In Berlin it has now been banned, in the Netherlands more and more city councils are imposing rules, and landlords are generally not happy about it. Airbnb is a phenomenon that is growing in popularity.

In the past you were limited to ‘professional’ suppliers of overnight accommodation, but now you also have the option of an “Airbnb”. The concept is simple: while you’re away on holiday (or for some other reason), you allow someone to stay in your home in return for payment. So you are in fact temporarily letting your home. For tourists it’s absolutely great, because they’re staying in the midst of ‘normal’ life and among the ‘locals’. For the people who offer their home, it’s good that someone can keep an eye on things while they’re away.

All the more reason, then, especially with summer approaching, to briefly discuss what you should take into account if you’re planning to offer your home to tourists during your holiday.

The Hague city council has established a number of rules for temporarily letting your home.

The rules that you must obey if you live in the municipality of The Hague are:

  • You must live in the dwelling yourself;
  • Holiday letting is only possible if you yourself are the main resident of the dwelling;
  • You must pay tourist tax;
  • You need the permission of the Owners’ Association or the landlord;
  • It is not permitted to let your dwelling on a structural or commercial basis;
  • Your dwelling must meet fire safety standards;
  • You may not let the dwelling to more than four people at the same time;
  • Your guests must not cause any nuisance to the neighbours.

From this list of rules, the first one that stands out is the tourist tax

Many ‘temporary landlords’ will not take account of this when they let their home for two weeks in the summer holidays. But in fact, from the moment that you offer accommodation for payment, you are liable to pay tourist tax. In The Hague, the rate of tourist tax in 2016 is € 3.30 per person per night. Tourist tax is not payable for children below the age of 13.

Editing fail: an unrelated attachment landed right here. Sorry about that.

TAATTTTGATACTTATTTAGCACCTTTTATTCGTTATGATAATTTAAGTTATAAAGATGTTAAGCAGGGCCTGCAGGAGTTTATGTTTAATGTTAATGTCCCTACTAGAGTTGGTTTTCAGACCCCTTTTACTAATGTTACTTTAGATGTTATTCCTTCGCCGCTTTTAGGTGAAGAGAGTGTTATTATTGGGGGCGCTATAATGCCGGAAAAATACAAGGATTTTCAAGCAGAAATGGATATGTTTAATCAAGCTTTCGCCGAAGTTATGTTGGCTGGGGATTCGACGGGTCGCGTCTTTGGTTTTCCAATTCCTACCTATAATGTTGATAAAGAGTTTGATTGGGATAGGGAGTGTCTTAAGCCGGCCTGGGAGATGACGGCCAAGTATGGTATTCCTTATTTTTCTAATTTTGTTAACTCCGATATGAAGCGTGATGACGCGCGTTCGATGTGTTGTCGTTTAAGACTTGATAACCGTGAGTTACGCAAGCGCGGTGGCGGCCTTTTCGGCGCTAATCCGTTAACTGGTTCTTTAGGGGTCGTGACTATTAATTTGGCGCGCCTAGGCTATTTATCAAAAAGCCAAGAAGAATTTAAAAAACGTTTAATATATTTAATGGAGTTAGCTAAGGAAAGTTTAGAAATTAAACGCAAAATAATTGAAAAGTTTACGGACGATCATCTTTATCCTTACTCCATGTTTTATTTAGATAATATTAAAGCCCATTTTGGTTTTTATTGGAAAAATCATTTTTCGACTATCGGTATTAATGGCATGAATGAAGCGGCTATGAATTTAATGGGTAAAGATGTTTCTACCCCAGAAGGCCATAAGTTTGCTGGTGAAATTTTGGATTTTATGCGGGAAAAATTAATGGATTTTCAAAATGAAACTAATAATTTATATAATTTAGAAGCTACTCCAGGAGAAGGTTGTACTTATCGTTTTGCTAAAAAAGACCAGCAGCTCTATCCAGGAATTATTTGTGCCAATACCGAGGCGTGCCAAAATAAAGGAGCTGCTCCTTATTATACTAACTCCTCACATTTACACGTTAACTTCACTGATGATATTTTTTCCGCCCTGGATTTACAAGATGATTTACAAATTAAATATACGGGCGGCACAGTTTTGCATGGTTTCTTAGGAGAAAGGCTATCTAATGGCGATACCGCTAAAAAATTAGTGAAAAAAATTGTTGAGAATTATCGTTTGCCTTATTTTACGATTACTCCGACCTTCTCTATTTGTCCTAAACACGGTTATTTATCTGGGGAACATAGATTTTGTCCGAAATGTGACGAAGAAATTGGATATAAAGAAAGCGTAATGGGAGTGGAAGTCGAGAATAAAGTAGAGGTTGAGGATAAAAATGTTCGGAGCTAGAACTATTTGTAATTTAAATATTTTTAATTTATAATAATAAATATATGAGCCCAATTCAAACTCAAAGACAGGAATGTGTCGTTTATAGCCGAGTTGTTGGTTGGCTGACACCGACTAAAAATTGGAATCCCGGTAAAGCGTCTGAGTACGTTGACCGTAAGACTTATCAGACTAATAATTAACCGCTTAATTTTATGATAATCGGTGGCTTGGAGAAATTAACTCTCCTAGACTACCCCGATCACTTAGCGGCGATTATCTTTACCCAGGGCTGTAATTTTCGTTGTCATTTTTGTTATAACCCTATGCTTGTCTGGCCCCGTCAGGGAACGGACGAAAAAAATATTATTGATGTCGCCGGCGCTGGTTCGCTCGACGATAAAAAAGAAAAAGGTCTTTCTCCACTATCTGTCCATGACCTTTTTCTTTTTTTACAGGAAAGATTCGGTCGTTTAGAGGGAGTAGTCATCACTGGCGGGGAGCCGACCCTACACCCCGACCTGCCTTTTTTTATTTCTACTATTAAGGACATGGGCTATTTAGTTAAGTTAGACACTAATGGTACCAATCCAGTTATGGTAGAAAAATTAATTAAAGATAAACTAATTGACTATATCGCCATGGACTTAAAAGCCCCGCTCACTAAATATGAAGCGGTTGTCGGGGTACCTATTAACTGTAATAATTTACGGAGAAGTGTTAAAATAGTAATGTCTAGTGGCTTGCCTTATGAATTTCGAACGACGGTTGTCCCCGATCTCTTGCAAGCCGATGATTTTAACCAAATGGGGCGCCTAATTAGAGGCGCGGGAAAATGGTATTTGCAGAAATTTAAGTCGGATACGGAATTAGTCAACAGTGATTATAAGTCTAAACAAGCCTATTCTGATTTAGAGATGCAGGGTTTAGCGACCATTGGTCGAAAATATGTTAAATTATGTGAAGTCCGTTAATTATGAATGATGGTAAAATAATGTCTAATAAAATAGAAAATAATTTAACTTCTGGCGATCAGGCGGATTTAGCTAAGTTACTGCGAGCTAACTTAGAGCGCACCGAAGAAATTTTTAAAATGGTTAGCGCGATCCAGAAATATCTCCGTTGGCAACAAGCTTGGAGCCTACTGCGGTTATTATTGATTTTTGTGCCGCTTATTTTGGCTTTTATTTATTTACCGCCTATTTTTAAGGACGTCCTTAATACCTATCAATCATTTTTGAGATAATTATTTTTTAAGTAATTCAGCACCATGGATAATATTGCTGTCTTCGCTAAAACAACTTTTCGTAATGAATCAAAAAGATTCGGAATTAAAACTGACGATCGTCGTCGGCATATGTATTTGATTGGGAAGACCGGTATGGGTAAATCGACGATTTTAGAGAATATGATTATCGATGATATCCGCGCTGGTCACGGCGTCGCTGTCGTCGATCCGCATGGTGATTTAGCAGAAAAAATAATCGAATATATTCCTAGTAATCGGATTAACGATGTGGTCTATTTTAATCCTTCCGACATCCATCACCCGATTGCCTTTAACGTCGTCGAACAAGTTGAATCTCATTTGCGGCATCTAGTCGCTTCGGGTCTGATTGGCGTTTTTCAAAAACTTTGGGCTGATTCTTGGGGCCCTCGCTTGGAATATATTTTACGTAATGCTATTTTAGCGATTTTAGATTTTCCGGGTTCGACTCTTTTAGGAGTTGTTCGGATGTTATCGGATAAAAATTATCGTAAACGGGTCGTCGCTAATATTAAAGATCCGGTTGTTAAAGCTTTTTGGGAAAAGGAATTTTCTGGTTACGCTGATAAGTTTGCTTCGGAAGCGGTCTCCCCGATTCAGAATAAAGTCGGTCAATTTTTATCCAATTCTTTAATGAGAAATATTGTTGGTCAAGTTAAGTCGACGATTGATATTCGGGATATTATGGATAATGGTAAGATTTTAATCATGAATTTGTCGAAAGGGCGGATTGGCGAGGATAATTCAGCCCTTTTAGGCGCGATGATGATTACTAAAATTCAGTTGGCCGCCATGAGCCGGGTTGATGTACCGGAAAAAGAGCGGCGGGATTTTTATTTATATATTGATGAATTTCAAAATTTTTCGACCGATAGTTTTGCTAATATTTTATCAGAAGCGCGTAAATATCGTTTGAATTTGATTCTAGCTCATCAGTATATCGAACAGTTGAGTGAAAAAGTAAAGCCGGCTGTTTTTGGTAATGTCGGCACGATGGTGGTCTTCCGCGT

You must pay the tourist tax to the city council

and of course you can pass on the tourist tax in what you charge the people who temporarily rent your home. It is important to submit the tourist tax return on time. If you don’t declare the tax, or declare it late, you will receive an additional assessment plus a fine. You will obviously prefer to avoid this, so make sure you do it at the right time.

Another rule is that you must take your landlord into account

If you are a tenant yourself, and you want to temporarily let your home while you’re on holiday, then it’s important to obtain your landlord’s permission in advance. It should also be noted that housing associations completely prohibit temporary letting.

If you don’t have your landlord’s permission, then it’s even possible that he/she can ultimately get a court order to evict you. This has already happened a number of times. And even if the landlord gives permission, I would also recommend that you get this confirmed in writing. Then it will be equally clear for both parties.

Karen ter Hart
Meijer Lawyers and Tax Consultants

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